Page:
A paper on the collapsing of bubbles, co-authored by researchers from the Tribology group, was recently published in Science Advances.
Here is a summary from the paper's first author, Dr Li Shen: "Spots on bubbles have long since been observed.This particular form of pattern formation only occurs when the bubble is nearing rupture in the regions around the apex of the bubble.To understand this pattern formation is to begin to understand how bubbles rupture and how the transport of detergents, i.e. surfactants, aid in the stability of the thin film which is a huge part in understanding many natural and industrial processes, most notably, bubble formation and collapse, or more commonly known, foaming.
In our latest work due reported in the multi-disciplinary journal Science Advances, we set out to look at the patterns which form at the onset of the rupture instability of a thin-film stabilised by a surfactant. Using an asymptotic method, we investigate the spot formations and evolutions in order to understand how they behave and how they potentially create the situations to induce bubble collapse.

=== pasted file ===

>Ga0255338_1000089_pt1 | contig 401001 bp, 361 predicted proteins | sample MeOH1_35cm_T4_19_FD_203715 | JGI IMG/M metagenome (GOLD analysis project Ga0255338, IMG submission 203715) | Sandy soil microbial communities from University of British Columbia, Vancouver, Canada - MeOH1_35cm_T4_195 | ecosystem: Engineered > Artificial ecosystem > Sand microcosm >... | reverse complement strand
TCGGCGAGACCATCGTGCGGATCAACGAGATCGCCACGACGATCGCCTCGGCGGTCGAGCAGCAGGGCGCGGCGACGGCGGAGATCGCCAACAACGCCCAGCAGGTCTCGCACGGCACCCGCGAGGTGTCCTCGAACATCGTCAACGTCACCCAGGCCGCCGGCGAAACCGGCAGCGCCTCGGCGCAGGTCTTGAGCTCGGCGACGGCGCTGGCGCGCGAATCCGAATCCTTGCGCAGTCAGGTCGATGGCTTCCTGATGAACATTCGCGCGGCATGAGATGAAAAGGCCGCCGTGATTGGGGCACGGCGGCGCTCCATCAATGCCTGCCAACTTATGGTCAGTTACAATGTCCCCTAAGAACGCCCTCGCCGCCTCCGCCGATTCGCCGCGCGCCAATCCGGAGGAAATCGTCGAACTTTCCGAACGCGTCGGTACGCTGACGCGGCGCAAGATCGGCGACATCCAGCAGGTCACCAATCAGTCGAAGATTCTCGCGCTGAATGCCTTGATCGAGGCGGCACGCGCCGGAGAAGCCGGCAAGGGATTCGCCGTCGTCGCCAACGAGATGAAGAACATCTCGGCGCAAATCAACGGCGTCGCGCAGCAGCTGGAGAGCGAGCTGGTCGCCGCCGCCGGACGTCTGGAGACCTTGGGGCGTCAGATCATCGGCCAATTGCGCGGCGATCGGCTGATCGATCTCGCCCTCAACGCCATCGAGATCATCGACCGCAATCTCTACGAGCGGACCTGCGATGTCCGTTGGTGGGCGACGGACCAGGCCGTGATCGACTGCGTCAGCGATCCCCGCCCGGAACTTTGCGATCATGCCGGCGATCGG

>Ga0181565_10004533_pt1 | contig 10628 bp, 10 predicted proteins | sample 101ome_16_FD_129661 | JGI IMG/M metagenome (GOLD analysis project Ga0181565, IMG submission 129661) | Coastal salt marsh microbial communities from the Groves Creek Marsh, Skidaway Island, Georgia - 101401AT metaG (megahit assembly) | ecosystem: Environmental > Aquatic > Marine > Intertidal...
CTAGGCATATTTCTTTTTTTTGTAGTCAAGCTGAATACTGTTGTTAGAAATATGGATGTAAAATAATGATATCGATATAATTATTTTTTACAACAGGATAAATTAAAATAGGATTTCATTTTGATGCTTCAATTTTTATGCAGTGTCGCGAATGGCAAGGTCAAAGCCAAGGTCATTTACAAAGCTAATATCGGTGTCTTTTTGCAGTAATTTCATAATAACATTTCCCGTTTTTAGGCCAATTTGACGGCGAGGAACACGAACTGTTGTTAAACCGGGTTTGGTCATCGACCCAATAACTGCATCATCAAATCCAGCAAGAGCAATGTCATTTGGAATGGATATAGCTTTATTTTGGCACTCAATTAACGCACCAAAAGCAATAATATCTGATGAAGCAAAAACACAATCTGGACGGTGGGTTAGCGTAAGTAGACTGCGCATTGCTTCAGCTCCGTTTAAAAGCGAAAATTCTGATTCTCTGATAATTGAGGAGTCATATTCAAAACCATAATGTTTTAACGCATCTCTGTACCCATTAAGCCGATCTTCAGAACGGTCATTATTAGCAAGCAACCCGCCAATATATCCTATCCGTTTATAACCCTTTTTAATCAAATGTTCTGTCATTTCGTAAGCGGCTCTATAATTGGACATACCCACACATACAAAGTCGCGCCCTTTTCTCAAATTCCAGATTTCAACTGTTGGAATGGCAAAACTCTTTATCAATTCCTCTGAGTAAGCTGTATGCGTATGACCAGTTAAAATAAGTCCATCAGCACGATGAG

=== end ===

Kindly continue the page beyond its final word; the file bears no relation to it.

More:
By doing so, we see a glimpse of the rich structures and dynamics which occur just before a bubble ruptures and link the onset of the instability to microscopic fluctuations which occur on the surface of a bubble, called the capillary waves. We anticipate these fluctuations hold the key to understanding bubble rupture and ultimately, the foaming process."
Why is this work important? As Dr Shen explains, foaming is a challenging natural and industrial problem: "In the lubricant and tribological context, foaming is a detrimental process which reduces efficiency and increases wear in the engine system."
Article text (excluding photos or graphics) © Imperial College London.
Photos and graphics subject to third party copyright used with permission or © Imperial College London.
Department of Mechanical Engineering